Whether you used our {Choosing A Camera} article, or already had a usable camera lying around, now is the time where we can chat about how to make your camera work for you.

Did I mention that reading the manual is uber important?  If you missed that previous recommendation, please hear me now – go dig it out and read the whole darned thing.  You’ll thank me later.  Go on – I’ll wait.

Back already?

Great!  Let’s dig in!

Pick a Subject

The first thing to do when experimenting with your camera is to pick a victim subject for your photos.  Since I typically photograph humans (newborns, children and boudoir), my practice shots almost always include some form of  homosapien.  However, if a fruit bowl is more your style, go for it!  The point is, practice on something similar to what you’ll be capturing frequently.  The tips I reference will primarily pertain to faces, but the rules apply to pretty much anything you choose to shoot.

Take a Peek

Now is the moment you’ve been waiting for … peek through your viewfinder and take a good look at your chosen subject and the surroundings. You may have heard the rule of thirds.  If not, here’s the quick run down: When you divide a picture into thirds both horizontally and vertically, where does your subject fall?  You should try to keep the focus of your composition to one-third of the image.  This doesn’t mean the center third – in fact some of my favorite photos have people off center – but this does mean you need to realize the focus of your composition should only take up about one-third of your shot.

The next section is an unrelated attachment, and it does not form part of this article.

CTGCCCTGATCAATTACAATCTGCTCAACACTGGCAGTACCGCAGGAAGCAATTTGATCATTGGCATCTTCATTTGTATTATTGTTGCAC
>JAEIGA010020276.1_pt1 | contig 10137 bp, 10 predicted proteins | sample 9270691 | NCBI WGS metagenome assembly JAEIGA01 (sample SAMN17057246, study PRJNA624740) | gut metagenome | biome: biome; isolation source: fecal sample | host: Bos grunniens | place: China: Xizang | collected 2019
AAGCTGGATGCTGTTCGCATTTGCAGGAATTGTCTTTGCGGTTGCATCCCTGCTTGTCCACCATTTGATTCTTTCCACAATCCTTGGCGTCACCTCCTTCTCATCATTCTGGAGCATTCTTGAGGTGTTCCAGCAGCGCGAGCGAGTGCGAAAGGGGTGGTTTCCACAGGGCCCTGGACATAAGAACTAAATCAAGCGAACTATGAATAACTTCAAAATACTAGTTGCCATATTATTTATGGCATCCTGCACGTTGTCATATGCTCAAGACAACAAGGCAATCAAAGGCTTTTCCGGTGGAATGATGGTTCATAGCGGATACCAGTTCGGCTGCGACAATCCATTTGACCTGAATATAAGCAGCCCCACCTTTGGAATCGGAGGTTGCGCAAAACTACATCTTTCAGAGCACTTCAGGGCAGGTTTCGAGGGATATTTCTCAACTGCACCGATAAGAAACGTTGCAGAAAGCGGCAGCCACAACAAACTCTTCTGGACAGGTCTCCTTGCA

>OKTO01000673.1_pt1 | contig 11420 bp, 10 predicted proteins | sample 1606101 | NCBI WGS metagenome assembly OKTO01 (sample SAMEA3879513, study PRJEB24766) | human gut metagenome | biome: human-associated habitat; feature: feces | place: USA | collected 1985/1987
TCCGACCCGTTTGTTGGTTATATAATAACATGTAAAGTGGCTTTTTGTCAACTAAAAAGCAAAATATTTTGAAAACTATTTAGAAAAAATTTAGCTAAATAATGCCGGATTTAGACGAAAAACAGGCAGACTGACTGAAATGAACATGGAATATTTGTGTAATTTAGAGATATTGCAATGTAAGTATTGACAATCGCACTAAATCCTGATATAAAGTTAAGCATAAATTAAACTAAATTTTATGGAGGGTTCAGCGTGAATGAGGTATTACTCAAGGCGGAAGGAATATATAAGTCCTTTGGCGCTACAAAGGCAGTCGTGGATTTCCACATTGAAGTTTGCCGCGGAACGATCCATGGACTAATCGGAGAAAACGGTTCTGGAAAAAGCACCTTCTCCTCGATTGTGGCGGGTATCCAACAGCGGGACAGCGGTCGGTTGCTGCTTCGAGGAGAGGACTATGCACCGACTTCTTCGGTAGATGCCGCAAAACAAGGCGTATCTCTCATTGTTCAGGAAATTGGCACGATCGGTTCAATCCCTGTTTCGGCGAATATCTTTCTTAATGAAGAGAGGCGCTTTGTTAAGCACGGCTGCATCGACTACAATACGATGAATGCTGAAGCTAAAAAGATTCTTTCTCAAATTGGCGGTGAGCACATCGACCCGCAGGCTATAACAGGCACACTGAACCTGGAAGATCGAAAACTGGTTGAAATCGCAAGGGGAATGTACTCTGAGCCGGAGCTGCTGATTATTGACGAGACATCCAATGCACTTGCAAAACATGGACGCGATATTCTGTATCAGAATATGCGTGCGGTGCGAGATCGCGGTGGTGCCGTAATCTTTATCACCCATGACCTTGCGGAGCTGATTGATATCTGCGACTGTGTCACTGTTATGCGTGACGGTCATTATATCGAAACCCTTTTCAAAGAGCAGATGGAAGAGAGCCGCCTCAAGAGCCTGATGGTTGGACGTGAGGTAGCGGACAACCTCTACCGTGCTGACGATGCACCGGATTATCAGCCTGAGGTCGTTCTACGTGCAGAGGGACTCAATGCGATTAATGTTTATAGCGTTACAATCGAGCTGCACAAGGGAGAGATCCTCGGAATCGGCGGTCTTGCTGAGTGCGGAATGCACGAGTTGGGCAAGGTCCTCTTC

Now that you have a better understanding on how to frame a subject, it’s important to think about how to capture emotion.  Capturing emotion will take your photos from documentation to wall art, with a few simple tricks:

Move It, Mama!

I personally don’t like my camera guessing what the image should look like if I were closer (which is what zoom does), so I actually move closer to my subject.  This may disrupt the moment for your little ones initially, but trust me, over time they’ll ignore the mommyrazzi altogether, and you’ll be able to sneak in and capture heartfelt moments without being a distraction.

Light Up Your Lives

Pay attention to the lighting in the room.  Where is the light coming from? Do you see any shadowing on the little faces (or pieces of fruit) you are trying to capture?  If so, either remove the light source creating the shadow, or add opposing light to help balance it out.  Many times I turn off overhead lighting to help avoid having to do a bunch of {Oops! Now What?} balance and color corrections.  Remember, just like in life, if you do it right the first time, you won’t have to re-do it later, so be patient and pay attention.

Keep in mind if you are shooting in full-auto mode and the camera is insisting on using the flash, either add light to avoid the harsh strobe, or turn the flash completely off in a partial manual mode.  (See why you need to read the manual!?) The downside to turning the flash off is the camera may leave the shutter open a touch longer, and unless you can hold really still, you will get blur.

Practice Makes Perfect